When most organizations ask about how to meet HIPAA compliance regulations, what they’re really asking is, what happens if you don’t meet HIPAA regulations? A HIPAA audit, or security assessment, is when the HHS Office for Civil Rights (OCR) asks an organization to demonstrate how it has fulfilled its obligations to protect PHI according to HIPAA legislation. In this article, we’ll outline preparation steps and costs, tools that can help you prepare and pass, and provide a step-by-step guide for passing a HIPAA audit.
What is a HIPAA audit?
HIPAA audits, or security assessments, are conducted on the same basis as other sorts of government audits. Just like an audit by the IRS, being selected for a HIPAA audit doesn’t mean that your organization is under suspicion for wrongdoing. However, if your organization has recently had a security breach, you may be singled out.
The purpose of these assessments is to confirm that your organization and its business associates comply with HIPAA Title II and the HIPAA Privacy, Security, and Breach Notification Rules, the sections of HIPAA law that dictate how healthcare organizations must handle PHI and ePHI (protected health information). If selected, your organization will be asked to provide clear documentation of how it protects PHI from misuse.
You will need to provide documentation for the following categories:
- Physical safeguards. These include facility security measures like closed-circuit monitoring and alarms, workstation and device security, and policies restricting use of workstations and media containing PHI to authorized personnel.
- Administrative safeguards. These include the presence of security personnel, information access management systems, workforce training, and an established security process.
- Technical safeguards. These include access control, audit control, integrity control, and encryption and transmission security.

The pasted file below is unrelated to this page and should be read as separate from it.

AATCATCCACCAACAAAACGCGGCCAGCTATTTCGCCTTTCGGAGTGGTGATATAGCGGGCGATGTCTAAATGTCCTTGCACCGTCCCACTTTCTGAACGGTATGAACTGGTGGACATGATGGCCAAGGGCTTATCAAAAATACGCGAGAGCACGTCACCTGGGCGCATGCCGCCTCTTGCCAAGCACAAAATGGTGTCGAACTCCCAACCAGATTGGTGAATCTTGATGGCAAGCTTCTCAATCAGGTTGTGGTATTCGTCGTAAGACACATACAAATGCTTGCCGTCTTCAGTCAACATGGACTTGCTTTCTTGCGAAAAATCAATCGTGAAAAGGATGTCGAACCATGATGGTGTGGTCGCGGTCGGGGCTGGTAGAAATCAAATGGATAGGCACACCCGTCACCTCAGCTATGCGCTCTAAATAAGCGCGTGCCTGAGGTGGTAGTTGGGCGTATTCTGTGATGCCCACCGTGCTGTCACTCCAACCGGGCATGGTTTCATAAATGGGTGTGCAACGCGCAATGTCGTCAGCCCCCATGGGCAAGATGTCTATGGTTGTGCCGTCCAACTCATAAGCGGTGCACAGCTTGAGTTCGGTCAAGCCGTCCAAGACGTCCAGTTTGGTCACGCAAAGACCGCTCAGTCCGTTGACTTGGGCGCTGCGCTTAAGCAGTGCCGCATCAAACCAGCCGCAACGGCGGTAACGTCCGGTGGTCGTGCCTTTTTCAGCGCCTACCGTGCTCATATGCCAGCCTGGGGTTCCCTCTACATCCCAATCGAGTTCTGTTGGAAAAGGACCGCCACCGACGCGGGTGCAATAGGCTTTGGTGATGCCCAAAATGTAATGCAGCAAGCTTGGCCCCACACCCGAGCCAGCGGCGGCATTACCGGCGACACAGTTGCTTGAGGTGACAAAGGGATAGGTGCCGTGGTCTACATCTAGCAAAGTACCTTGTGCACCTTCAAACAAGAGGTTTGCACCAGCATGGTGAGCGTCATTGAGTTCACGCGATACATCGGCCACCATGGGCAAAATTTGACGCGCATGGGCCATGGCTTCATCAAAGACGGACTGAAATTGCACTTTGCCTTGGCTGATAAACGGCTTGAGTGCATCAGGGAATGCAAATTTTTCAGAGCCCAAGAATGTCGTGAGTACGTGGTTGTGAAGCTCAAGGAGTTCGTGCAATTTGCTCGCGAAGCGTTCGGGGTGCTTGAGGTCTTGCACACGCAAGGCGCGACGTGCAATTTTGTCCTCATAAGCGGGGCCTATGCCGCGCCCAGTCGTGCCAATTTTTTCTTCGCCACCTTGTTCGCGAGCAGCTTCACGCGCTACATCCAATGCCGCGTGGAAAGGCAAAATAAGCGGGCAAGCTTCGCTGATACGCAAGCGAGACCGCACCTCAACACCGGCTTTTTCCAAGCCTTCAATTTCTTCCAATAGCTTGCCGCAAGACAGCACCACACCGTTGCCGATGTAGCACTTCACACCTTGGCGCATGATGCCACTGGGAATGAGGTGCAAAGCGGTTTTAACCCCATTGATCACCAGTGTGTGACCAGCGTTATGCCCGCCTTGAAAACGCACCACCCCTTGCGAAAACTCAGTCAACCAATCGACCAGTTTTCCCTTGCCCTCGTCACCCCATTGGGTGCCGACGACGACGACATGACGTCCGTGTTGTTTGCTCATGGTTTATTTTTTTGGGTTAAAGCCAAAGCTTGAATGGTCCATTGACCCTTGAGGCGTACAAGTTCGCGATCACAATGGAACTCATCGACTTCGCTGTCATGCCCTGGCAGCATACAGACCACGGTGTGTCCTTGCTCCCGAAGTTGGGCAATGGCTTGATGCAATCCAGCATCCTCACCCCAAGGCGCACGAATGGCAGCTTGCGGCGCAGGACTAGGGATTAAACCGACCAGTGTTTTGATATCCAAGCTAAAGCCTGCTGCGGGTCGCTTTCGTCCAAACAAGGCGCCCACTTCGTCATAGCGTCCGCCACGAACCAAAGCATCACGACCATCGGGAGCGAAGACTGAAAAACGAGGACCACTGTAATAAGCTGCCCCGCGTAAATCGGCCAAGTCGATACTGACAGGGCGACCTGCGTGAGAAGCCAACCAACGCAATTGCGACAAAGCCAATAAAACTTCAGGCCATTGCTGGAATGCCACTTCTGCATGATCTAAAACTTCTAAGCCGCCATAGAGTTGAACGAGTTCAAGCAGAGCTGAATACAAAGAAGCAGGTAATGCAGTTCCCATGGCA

How do I prepare for a HIPAA audit?
Preparing for a HIPAA audit retroactively is nearly always a mission doomed to fail. The OCR asks selected organizations to provide documentation outlining the entire scope of its HIPAA compliance program, from development through to implementation and next steps. Many of these documents will be prepared as you design your HIPAA compliance program, if you are covering all the bases.
Ideally, the necessary documentation to pass a HIPAA audit will be a natural byproduct of a strong security stance. Following these steps will help you pass a HIPAA security audit by ensuring high security standards in your organization’s day-to-day operations.
- Train employees on their responsibilities under HIPAA and how to properly handle ePHI.
- Build your Risk Management Plan and conduct regular risk analyses to recognize and minimize breach opportunities.
- Appoint HIPAA Security and Privacy Officers. In smaller organizations, this position can be covered by the same individual.
- Implement a compliance optimization tool to manage policies, track changes, and detect security gaps.
- Review how your policies are implemented at the physical, technical, and administrative levels.
- Conduct an internal audit. This can be done by your HIPAA Security and Privacy officers or by an outside organization.
- Design your Internal Remediation Plan, outlining how your organization will respond in case of a security emergency. .
This is especially true when it comes to documentation of technical safeguards, as a huge part of this sphere revolves around access and accountability. In the cloud, all changes to systems and data must be documented. Retroactive documentation is difficult to do accurately and invites further scrutiny. For this reason, best practice for organizations storing or sharing ePHI in the cloud is to deploy compliance optimization and documentation software.
Automated compliance tools help you in 4 ways:
- Ensure an error-proof record of which changes have been made by who at any point in time.
- Maintain accountability in your workforce for proper handling of ePHI.
- Save hundreds of hours reconstructing histories weeks or months after an event.
- Eliminate time-intensive manual creation of administrative policies.
On a broader scope, you should be equipped for a HIPAA compliance audit report with documents that demonstrate how you are proactively addressing opportunities for security breaches or misuse of ePHI at any level. These documents should answer questions like: